7 Bad Money Habits You Should Break
“Chains of habit are too light to be felt until they are too heavy to be broken.” Warren Buffet shared this insight. It is a tale as old as time. For better or worse, we are creatures of habit. One area where this can lead to problems is our financial lives. Have you asked yourself questions like, “Where is the money going?” “Why can’t I seem to get ahead?” If so, you may be falling victim to some common bad money habits.
Raiding your savings account or emergency fund
Many people tap these accounts without a second thought. Perhaps it is because they are too accessible. Try to keep your checking account (where you pay your bills from) separate from your savings account and emergency fund. Use a different bank so it isn’t as easy as a few clicks on your phone or PC. Remind yourself of the true purpose of the account and hold yourself accountable.
Carrying high credit card balances and only paying the minimum payment
The key to maintaining a good credit score is keeping credit utilization below 30% and paying off balances on time. A credit utilization rate is the amount of credit used compared to the total amount of credit a cardholder has available across all credit accounts. If you carry a credit card balance, not only will you be in debt longer, but the amount of interest you pay will add up to be quite large due to sizeable interest rates that accompany these credit cards, oftentimes in the double digits. As a general rule of thumb, try to keep your monthly credit card debt payments below 10 percent of your average monthly income.
For many, they are plagued by the desire to “keep up with the Jones,” or suffer from a case of “fear of missing out” (FOMO). These maladies cause people to live beyond their means, oftentimes forcing them to live paycheck-to-paycheck. Rather than do without, many view credit cards as their “go to” when they want the latest and greatest product or run into an emergency. Like many things in life, it may feel good in the moment, but the aftereffects could ruin you.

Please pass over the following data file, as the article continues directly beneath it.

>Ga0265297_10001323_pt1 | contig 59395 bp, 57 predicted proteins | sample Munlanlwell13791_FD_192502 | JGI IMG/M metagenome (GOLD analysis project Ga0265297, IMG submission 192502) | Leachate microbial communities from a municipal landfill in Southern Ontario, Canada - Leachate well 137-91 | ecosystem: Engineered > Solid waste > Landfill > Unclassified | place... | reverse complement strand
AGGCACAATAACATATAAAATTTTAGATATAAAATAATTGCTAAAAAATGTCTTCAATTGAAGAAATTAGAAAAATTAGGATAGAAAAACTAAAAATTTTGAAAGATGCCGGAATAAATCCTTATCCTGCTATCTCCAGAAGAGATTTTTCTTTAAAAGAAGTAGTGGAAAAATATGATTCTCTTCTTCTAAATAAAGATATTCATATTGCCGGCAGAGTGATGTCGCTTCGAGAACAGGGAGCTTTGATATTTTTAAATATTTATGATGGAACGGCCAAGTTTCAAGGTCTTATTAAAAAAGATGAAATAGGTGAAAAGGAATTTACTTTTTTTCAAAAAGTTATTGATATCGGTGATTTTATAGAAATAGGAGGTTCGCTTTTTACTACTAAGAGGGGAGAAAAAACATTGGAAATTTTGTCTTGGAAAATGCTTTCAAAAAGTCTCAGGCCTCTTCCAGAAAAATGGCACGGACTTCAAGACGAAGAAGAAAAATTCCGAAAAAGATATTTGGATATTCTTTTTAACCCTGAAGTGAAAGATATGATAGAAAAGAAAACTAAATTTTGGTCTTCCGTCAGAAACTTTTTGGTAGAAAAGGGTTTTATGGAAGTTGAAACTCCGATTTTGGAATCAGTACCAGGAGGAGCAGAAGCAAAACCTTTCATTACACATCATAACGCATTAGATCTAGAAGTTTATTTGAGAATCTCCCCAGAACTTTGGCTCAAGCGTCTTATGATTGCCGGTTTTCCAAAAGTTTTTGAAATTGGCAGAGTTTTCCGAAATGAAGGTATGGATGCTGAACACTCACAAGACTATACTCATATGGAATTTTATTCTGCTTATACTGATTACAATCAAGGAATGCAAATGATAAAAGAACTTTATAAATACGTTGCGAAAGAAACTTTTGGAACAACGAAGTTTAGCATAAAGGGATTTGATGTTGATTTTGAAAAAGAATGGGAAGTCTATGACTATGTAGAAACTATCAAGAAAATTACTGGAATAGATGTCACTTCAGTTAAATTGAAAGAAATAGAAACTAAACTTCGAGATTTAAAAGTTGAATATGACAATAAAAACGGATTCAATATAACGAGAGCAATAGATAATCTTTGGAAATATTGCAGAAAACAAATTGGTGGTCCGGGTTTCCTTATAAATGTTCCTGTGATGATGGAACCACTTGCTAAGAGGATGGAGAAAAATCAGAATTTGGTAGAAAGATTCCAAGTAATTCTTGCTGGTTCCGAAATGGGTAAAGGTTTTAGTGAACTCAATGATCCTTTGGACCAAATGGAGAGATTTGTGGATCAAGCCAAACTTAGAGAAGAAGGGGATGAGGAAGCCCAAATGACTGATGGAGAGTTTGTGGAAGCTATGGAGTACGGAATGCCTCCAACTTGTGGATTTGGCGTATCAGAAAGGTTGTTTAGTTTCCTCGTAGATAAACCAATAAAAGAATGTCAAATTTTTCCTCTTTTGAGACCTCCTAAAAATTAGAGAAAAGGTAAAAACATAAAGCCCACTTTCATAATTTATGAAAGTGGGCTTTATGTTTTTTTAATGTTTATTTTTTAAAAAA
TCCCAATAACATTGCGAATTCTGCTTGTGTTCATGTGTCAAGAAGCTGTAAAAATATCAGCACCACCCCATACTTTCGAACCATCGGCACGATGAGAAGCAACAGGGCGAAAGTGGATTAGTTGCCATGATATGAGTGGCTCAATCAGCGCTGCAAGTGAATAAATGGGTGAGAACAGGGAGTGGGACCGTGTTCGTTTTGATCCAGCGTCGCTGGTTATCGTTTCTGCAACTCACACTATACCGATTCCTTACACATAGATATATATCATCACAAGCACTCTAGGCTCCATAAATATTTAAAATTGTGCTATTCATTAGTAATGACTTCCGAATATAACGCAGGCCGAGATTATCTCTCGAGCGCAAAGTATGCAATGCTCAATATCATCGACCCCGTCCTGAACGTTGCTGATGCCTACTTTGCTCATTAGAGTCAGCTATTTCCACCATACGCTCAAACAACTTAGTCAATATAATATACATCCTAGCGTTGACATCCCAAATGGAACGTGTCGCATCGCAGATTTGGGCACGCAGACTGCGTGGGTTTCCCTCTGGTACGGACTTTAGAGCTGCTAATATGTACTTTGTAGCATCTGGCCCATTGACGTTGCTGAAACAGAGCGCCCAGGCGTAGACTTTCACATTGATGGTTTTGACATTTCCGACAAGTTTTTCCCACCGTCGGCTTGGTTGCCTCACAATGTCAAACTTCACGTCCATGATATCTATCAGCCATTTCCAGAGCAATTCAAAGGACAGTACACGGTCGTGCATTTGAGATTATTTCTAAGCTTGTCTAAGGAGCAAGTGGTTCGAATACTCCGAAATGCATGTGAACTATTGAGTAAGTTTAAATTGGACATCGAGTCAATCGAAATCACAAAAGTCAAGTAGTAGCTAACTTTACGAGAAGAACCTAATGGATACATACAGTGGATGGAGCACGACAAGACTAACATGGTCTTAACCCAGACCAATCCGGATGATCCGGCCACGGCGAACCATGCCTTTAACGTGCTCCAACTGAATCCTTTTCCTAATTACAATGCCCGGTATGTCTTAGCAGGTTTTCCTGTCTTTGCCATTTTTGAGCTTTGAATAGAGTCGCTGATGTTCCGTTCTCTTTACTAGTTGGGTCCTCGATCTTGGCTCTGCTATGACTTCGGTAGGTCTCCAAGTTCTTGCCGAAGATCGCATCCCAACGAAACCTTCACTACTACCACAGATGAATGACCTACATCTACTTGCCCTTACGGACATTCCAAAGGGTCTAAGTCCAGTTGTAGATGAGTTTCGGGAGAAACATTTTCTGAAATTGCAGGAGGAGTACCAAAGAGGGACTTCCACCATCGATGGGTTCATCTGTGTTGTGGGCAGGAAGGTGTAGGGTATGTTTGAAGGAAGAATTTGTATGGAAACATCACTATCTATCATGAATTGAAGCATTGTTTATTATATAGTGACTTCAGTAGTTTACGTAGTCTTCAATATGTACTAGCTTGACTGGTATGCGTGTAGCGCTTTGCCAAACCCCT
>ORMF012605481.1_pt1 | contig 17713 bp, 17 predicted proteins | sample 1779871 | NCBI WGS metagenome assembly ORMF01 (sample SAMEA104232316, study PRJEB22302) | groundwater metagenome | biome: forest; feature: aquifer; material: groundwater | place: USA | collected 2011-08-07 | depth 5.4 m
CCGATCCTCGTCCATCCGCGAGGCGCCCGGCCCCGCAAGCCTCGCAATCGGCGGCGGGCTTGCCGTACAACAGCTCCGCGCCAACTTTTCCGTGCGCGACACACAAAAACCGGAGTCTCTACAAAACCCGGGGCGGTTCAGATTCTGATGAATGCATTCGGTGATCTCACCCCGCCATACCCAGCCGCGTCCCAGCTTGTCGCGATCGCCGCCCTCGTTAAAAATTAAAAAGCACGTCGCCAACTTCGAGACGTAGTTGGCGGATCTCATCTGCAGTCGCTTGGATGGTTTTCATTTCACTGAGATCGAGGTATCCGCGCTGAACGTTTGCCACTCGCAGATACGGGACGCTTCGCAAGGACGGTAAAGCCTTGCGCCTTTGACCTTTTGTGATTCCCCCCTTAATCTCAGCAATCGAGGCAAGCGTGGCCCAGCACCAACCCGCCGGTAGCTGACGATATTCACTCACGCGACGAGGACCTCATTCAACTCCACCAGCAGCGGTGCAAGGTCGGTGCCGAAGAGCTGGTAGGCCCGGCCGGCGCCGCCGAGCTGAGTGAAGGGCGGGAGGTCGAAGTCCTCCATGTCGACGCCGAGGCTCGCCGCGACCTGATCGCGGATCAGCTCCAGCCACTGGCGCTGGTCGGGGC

If you do have large credit card balances, investigate debt paydown strategies such as obtaining a personal loan and consolidating your debt. You will still have to pay interest, but the rate will be much less than that of your credit card. Look into transferring your balance to a zero percent card. Oftentimes these offers are good for a term of 18 – 21 months.
Procrastinating on contributing to retirement savings
Many younger workers procrastinate when it comes to contributing to their 401(k) or 403(b) accounts. They fail to see the correlation of starting early and long-term financial success. They don’t have an understanding of the power of compounding. Let’s look at some examples:
If a 25-year-old started investing $200 per month (assuming a 6% return), by the time they turned 65, they’d have a nest egg worth $393,700. But if they’d waited until 35 to start saving $200 a month, even with the same rate of return, they’d end up with almost half that — $201,100 — by age 65.
Samantha, age 20, invested $1,000 today. If she didn’t touch it until she retired at age 70, her money could increase by 32 times — meaning she could end up with around $32,000. (This assumes a 7.2 percent growth rate). If Sarah waited until age 30 to invest that $1,000 and leave it be until retirement, she’d only end up with half as much ($16,000). If Sarah were to invest that $1,000 at age 20 and contribute $83 a month (around $1,000 a year) until retirement, then by age 70, she’d have $465,000!